Out of It, Bloomsbury, (2011, 2012)
“An original and vivid voice. Full of energy, this is a new and welcome take on the Palestinian story.” AHDAF SOUEIF
From the back cover:
Gaza is being bombed. After spending the night getting stoned watching it happen, Rashid gets the escape route he’s been waiting for: a scholarship to London. His sister, Iman – frustrated by atrocities and inaction around her – has also been up all night, in a meeting that offers her nothing but more frustration. Grabbing at an opportunity to make a difference, she finds herself being followed by an unknown fighter. Meanwhile Sabri, the oldest brother of this disparate family, works on a history of Palestine from his wheelchair as their mother feuds with their neighbours.
Written with extraordinary humanity and humour, and moving between Gaza, London and the Gulf, Out of It is a tale that redefines Palestine and its people. It follows the lives of Rashid and Iman as they try to forge paths for themselves in the midst of occupation, religious fundamentalism and the divisions between Palestinian factions. It tells of family secrets, unlikely love stories and unburied tragedies as it captures the frustrations and energies of the modern Arab world.
Other language editions:
Arabic – Gaze Taht el Jild. trans. Khulood Amr (BQFP, 2015)
Italian – Fuori Da Gaza trans. Barbara Benini (Altriarabi, Il Sirente, Sept. 2017)
French – Gaza Dans La Peau, trans. Benoït Auvergne (Editions de L’Aube, Sept. 2017)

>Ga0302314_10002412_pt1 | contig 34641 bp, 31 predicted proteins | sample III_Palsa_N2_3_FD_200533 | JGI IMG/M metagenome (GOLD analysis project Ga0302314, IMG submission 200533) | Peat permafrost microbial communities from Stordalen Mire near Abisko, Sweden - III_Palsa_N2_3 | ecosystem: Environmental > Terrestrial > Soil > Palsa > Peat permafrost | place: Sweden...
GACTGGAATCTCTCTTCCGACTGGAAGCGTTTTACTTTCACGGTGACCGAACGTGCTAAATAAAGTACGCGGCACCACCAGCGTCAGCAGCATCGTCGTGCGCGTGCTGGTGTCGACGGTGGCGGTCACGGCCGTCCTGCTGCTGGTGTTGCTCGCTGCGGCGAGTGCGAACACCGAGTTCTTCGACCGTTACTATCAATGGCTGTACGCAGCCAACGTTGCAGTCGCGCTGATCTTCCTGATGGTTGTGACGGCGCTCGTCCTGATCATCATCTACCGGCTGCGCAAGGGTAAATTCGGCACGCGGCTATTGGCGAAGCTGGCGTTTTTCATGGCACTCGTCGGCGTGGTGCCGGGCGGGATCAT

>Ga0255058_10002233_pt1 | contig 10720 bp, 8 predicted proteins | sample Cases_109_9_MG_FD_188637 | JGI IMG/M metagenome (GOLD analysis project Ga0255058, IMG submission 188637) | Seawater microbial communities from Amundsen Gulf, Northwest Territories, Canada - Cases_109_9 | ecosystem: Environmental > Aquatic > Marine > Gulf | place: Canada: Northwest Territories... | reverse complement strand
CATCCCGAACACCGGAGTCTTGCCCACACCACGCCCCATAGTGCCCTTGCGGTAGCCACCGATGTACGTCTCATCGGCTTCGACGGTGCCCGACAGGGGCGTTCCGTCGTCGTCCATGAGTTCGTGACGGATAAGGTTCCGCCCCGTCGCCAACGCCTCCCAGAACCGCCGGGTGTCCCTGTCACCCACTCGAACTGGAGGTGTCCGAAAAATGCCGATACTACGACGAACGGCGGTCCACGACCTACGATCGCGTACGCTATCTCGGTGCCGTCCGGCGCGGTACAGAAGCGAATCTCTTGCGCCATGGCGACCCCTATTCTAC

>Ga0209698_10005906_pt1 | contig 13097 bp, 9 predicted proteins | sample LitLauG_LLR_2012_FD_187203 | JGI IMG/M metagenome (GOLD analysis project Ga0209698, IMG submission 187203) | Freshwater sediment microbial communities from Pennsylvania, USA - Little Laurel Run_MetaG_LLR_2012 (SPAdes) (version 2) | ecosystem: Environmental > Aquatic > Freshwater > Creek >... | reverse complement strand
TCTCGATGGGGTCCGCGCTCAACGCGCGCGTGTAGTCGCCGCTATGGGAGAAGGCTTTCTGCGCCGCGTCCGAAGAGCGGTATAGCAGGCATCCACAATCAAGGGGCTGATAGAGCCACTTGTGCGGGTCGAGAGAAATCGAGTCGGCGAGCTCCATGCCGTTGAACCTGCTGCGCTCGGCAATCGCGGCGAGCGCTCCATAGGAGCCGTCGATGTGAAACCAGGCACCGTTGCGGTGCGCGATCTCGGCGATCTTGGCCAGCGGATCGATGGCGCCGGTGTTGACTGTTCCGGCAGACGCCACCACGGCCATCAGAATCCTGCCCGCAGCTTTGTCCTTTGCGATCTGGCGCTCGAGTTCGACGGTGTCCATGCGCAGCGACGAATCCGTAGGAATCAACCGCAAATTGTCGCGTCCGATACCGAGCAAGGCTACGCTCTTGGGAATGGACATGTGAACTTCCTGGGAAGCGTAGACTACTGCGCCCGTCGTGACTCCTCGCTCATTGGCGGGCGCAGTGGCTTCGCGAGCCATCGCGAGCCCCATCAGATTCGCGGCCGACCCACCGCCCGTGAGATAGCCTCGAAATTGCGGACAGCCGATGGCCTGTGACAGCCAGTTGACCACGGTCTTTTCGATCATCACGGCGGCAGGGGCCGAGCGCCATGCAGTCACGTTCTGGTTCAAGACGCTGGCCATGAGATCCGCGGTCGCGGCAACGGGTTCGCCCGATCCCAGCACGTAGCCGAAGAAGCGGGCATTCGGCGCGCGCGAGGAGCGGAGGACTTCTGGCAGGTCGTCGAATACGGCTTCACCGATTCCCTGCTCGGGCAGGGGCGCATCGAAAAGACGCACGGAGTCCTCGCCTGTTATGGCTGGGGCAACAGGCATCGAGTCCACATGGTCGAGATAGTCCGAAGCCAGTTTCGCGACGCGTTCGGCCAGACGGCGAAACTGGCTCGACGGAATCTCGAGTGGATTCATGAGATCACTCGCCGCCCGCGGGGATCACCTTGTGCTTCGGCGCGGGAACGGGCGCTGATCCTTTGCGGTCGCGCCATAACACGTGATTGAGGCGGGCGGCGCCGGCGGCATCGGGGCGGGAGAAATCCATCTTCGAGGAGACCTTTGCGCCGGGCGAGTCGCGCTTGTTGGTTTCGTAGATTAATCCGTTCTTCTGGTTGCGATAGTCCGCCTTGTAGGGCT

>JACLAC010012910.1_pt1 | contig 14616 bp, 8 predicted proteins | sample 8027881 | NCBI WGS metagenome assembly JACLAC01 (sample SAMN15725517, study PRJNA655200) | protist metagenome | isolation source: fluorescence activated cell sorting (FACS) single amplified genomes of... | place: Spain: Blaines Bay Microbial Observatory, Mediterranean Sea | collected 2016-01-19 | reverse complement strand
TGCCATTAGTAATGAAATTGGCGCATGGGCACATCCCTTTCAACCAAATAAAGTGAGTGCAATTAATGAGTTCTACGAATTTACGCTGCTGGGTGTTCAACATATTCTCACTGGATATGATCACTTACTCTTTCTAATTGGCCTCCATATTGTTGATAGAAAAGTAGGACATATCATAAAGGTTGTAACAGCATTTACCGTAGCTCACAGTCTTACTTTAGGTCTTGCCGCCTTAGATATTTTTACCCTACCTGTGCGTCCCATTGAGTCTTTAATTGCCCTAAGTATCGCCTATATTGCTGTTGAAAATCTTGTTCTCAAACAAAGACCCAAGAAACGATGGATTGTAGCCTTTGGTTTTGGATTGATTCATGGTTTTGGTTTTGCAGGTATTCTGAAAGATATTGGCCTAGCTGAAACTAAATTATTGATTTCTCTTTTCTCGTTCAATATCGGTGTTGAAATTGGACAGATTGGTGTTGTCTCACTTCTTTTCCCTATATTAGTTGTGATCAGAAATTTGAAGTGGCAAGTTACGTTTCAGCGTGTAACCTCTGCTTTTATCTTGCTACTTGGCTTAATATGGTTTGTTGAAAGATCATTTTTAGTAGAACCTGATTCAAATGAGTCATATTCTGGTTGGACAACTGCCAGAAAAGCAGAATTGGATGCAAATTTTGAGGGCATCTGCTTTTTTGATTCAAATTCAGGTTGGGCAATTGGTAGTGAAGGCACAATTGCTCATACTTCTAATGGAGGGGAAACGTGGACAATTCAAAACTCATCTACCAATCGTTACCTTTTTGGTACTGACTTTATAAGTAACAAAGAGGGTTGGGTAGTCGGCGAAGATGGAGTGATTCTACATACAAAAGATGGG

‘Takes us into the lives and feelings of those who live in Gaza and want ordinary lives.’ Marina Warner, a Guardian Book of the Year 2012.
Enclosure (work in progress).
Saffron and Oz live on a small compound on the Peninsula, hemmed in between a village brewing with political unrest and a luxury development whose construction has been stalled. Saffron reads the erotic journals of Anaïs Nin and works part-time in a frustrating job. Oz works all the time and has a successful career. They’ve been together for years and both drink a lot.
Saffron blames the Peninsula for her malaise and is desperate to move, but the alternatives for Oz are never entirely satisfactory. She is also keen to have children, but they rarely have sex and neither of them wish to revisit IVF.
By the time of the neighbours’ party that opens the novel, Saffi has resigned herself to the idea that no one will ever find her physically attractive or intellectually interesting again. It is here that she meets Toby, a young man, who ignites new physical passions in her. With the arrival from London of another teenager, Cal, barriers start to break down; between the compound and the village, the teenagers and the grown-ups, Saffron and Toby as well as that of Saffron, Oz and her own past.
Enclosure is is set in a fictional country, the Peninsula, that merges existent realities. It is inspired by novels of closed, privileged environments like JG Ballard’s Super Cannes and Anna Kavan’s Who Are You?
GRANTS / SUPPORT
British Council Grant
In August 2013, Selma Dabbagh was one of the five international writers to be awarded a grant by the British Council to help support the writing of this novel. The awards were announced at the World Writer’s Festival in Edinburgh.
Arts Council Grant
In March 2014, an Arts Council Grant was awarded by the Arts Council England to Selma Dabbagh to support the writing of this novel.
Santa Maddalena Writers’ Retreat
In May 2014 Selma Dabbagh took up a fellowship to attend Santa Maddalena Writers’ Retreat outside Florence, where she finished the first draft of this novel.
Port Cetate, Retreat, Nr. Craiova, Romania
Introduced to this wonderful place by the Free Word Centre in London I completed a re-draft of this novel in August 2015.